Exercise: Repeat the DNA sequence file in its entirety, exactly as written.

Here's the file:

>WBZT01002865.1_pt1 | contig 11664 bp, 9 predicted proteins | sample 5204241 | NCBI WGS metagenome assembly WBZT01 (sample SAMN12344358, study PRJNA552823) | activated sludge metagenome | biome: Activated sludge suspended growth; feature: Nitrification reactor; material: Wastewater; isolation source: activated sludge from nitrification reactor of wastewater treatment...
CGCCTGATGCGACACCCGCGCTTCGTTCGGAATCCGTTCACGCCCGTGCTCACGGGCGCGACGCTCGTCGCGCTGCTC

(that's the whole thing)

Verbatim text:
>WBZT01002865.1_pt1 | contig 11664 bp, 9 predicted proteins | sample 5204241 | NCBI WGS metagenome assembly WBZT01 (sample SAMN12344358, study PRJNA552823) | activated sludge metagenome | biome: Activated sludge suspended growth; feature: Nitrification reactor; material: Wastewater; isolation source: activated sludge from nitrification reactor of wastewater treatment...
CGCCTGATGCGACACCCGCGCTTCGTTCGGAATCCGTTCACGCCCGTGCTCACGGGCGCGACGCTCGTCGCGCTGCTC